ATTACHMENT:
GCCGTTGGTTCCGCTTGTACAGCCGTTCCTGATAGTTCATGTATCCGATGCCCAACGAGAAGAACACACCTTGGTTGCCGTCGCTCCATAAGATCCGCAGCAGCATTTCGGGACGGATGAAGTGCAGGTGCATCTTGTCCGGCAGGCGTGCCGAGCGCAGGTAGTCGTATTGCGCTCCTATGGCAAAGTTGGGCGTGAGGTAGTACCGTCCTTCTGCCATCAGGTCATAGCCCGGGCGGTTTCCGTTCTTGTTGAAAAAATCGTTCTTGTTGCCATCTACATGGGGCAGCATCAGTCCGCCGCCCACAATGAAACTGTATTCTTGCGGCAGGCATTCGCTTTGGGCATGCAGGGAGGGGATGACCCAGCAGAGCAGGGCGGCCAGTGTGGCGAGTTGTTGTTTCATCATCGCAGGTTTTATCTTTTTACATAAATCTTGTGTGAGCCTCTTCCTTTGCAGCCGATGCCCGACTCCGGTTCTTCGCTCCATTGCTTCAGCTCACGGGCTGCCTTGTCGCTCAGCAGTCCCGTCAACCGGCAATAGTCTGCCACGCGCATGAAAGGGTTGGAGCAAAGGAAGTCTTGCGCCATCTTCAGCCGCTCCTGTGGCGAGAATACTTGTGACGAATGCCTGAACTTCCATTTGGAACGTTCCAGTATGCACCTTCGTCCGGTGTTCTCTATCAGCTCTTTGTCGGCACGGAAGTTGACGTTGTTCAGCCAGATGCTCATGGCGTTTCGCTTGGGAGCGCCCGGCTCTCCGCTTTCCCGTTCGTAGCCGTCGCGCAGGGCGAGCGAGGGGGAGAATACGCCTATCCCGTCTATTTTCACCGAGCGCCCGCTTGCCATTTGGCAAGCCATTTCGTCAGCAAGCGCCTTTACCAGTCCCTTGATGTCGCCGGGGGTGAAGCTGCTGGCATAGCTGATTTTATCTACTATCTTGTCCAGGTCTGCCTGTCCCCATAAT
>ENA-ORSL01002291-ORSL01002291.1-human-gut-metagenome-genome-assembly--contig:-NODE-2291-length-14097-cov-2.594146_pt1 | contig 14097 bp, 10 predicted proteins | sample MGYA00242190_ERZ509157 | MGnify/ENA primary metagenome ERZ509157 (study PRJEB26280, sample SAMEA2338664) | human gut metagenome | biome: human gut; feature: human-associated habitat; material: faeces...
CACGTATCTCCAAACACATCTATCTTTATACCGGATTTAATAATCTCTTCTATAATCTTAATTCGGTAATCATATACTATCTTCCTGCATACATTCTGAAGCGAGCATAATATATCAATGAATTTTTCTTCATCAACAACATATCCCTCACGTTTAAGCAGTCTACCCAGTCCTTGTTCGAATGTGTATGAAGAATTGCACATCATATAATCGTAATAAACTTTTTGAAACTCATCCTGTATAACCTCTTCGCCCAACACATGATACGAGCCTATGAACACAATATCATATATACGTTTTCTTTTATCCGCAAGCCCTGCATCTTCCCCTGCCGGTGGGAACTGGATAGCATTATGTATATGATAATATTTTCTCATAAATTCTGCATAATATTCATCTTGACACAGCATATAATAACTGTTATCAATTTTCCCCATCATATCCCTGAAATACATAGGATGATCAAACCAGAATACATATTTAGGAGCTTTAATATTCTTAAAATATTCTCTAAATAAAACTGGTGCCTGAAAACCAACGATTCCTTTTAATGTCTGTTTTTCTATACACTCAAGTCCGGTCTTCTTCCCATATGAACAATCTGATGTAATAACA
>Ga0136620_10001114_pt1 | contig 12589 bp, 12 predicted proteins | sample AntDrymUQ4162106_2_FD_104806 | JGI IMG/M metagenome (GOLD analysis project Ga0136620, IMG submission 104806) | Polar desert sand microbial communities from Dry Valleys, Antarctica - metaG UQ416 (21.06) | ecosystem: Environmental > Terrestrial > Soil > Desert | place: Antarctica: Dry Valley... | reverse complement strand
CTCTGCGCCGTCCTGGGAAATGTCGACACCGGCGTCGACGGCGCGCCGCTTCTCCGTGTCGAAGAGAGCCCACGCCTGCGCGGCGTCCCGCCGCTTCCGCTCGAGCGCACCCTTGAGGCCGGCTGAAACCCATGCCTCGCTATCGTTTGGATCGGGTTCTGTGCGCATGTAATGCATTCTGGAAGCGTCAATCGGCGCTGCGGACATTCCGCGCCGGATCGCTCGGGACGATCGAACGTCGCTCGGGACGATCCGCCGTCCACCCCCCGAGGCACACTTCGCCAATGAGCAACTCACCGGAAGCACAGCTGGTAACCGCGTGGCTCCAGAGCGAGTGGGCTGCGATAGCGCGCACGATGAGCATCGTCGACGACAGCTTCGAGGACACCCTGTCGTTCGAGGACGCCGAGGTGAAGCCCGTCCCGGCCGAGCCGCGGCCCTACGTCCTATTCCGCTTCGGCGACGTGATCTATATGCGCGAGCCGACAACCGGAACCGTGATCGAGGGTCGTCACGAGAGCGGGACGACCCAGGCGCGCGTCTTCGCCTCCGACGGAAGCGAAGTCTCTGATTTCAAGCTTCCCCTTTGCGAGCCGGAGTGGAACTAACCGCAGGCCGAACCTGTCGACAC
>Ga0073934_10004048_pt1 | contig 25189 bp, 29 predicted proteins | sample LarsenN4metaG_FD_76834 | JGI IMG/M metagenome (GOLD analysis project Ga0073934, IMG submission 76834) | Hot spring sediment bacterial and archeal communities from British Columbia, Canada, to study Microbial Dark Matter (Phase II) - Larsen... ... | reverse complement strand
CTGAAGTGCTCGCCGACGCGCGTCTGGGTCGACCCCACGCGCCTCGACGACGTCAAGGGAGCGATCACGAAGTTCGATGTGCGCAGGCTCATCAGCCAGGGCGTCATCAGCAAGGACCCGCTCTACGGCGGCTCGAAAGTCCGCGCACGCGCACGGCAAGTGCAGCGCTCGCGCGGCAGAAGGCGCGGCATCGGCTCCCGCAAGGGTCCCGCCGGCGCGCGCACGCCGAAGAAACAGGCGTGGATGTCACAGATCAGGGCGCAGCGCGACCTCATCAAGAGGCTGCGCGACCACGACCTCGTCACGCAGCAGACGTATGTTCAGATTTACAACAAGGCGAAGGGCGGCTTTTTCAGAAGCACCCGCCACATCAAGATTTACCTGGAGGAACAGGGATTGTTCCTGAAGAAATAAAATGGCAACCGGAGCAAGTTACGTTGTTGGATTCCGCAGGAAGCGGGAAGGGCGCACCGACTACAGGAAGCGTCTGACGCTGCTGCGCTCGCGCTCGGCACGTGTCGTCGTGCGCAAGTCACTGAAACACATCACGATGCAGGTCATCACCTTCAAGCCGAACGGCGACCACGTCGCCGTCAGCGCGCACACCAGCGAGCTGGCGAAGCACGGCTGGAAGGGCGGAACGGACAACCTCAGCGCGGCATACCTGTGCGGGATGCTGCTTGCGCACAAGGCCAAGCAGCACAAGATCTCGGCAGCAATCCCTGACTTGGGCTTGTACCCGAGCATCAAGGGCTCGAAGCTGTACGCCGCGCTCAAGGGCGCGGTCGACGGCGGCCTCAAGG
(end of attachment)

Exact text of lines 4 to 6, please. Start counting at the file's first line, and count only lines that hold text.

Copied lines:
>Ga0136620_10001114_pt1 | contig 12589 bp, 12 predicted proteins | sample AntDrymUQ4162106_2_FD_104806 | JGI IMG/M metagenome (GOLD analysis project Ga0136620, IMG submission 104806) | Polar desert sand microbial communities from Dry Valleys, Antarctica - metaG UQ416 (21.06) | ecosystem: Environmental > Terrestrial > Soil > Desert | place: Antarctica: Dry Valley... | reverse complement strand
CTCTGCGCCGTCCTGGGAAATGTCGACACCGGCGTCGACGGCGCGCCGCTTCTCCGTGTCGAAGAGAGCCCACGCCTGCGCGGCGTCCCGCCGCTTCCGCTCGAGCGCACCCTTGAGGCCGGCTGAAACCCATGCCTCGCTATCGTTTGGATCGGGTTCTGTGCGCATGTAATGCATTCTGGAAGCGTCAATCGGCGCTGCGGACATTCCGCGCCGGATCGCTCGGGACGATCGAACGTCGCTCGGGACGATCCGCCGTCCACCCCCCGAGGCACACTTCGCCAATGAGCAACTCACCGGAAGCACAGCTGGTAACCGCGTGGCTCCAGAGCGAGTGGGCTGCGATAGCGCGCACGATGAGCATCGTCGACGACAGCTTCGAGGACACCCTGTCGTTCGAGGACGCCGAGGTGAAGCCCGTCCCGGCCGAGCCGCGGCCCTACGTCCTATTCCGCTTCGGCGACGTGATCTATATGCGCGAGCCGACAACCGGAACCGTGATCGAGGGTCGTCACGAGAGCGGGACGACCCAGGCGCGCGTCTTCGCCTCCGACGGAAGCGAAGTCTCTGATTTCAAGCTTCCCCTTTGCGAGCCGGAGTGGAACTAACCGCAGGCCGAACCTGTCGACAC
>Ga0073934_10004048_pt1 | contig 25189 bp, 29 predicted proteins | sample LarsenN4metaG_FD_76834 | JGI IMG/M metagenome (GOLD analysis project Ga0073934, IMG submission 76834) | Hot spring sediment bacterial and archeal communities from British Columbia, Canada, to study Microbial Dark Matter (Phase II) - Larsen... ... | reverse complement strand